What is Up With the New Mexican Immigration Law?


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What is Up With the New Mexican Immigration Law?
And No-Immigrant (FM-3), Immigrant  (FM-2) and Inmigrado Status?

By Gisela Talamantes Saenz, Attorney at Law
On May 25, 2012 a new immigration law was published amending several provisions of the Mexican General Population Law. This new immigration law will govern the entry, exit and residency of foreigners in Mexico. Immigration authorities have been waiting for the governing law just published on September 28, 2012, in order to start the execution of the law and the implementation of new proceedings.
Among the most important changes are the following:

1. Entry and residency of foreigners in Mexico.  In general terms, the new law makes two distinctions:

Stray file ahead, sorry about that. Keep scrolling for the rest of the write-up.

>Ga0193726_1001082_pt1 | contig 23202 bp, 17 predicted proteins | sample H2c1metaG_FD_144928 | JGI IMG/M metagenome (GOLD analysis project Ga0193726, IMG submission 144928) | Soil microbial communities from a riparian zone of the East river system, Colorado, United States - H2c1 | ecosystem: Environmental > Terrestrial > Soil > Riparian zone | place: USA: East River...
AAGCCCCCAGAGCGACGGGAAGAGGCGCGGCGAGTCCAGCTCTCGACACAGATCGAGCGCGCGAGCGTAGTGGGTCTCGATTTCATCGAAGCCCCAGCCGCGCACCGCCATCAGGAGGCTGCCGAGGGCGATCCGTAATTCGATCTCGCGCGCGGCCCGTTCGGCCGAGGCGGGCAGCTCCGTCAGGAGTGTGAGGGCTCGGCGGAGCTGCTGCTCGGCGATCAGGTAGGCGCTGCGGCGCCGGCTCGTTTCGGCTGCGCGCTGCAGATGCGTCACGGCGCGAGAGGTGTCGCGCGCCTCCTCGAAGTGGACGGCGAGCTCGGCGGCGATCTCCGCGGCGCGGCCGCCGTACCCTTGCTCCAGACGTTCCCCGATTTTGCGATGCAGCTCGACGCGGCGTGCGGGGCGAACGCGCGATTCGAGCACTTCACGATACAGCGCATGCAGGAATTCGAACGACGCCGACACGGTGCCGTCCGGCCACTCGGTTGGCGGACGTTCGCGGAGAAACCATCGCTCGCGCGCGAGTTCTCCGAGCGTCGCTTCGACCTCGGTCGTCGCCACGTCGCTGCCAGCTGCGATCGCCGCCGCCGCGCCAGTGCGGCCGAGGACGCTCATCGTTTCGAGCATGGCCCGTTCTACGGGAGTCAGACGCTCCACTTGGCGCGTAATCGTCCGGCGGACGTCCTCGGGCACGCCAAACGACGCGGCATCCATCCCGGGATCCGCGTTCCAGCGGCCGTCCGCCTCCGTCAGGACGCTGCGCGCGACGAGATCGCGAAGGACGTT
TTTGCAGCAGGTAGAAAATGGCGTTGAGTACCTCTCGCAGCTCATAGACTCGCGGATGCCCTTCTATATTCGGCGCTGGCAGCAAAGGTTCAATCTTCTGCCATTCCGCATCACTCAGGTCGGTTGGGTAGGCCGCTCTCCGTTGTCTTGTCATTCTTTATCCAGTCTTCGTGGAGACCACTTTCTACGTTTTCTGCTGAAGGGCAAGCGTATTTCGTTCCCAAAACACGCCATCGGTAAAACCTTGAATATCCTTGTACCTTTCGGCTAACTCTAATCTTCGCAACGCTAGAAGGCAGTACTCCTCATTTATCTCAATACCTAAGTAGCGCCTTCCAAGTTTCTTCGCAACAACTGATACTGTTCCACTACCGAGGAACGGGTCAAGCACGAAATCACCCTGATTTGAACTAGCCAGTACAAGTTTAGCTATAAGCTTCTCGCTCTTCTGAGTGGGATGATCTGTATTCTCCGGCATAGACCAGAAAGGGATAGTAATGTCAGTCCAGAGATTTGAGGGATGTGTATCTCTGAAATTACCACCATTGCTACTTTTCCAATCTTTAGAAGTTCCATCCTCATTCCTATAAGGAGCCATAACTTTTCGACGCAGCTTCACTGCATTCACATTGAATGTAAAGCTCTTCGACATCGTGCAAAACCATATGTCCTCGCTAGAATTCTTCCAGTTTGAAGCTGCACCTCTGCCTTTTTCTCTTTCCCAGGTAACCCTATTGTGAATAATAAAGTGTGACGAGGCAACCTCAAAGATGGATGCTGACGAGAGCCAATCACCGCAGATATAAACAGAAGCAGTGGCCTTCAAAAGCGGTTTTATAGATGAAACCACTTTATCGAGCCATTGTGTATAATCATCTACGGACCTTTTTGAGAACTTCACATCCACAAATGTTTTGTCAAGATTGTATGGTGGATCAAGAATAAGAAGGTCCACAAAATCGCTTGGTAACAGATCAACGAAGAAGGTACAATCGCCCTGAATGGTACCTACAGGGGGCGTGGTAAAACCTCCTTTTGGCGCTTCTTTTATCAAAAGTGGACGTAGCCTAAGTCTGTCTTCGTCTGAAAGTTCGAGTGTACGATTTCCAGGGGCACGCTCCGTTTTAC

a.) Foreigners residing in Mexico for NO LONGER than 180 days
b.) Foreigners residing in Mexico for MORE THAN 180 days
A)   Residency for no longer than 180 days.  When a foreigner wishes to stay in Mexico for no more than 180 days, performing an economic or non-economic activity, he or she may be able to request the status of “estancia”. For example tourists, business people and temporary travelers may apply for this status. The foreigners under this condition of “estancia” shall request at their entrance into Mexico a migratory form denominated “Forma Migratoria Múltiple” (“FMM”), which is generally delivered to the foreigner on airplanes or other type of transportation. Except for the foreigners that are related to Mexicans, the foreigners holding an (FMM) will not be able to change his or her status for another that will allow him to stay longer than 180 days, therefore he or she will have to exit the country once the 180 days are up.
As per above, switching from tourists status to business people status or other residency conditions that will allow the foreigner to stay in Mexico for more than 180 days will not be an option any more. Now said foreigner will have to apply for the now called admission permit “permiso de internación”. (See below B)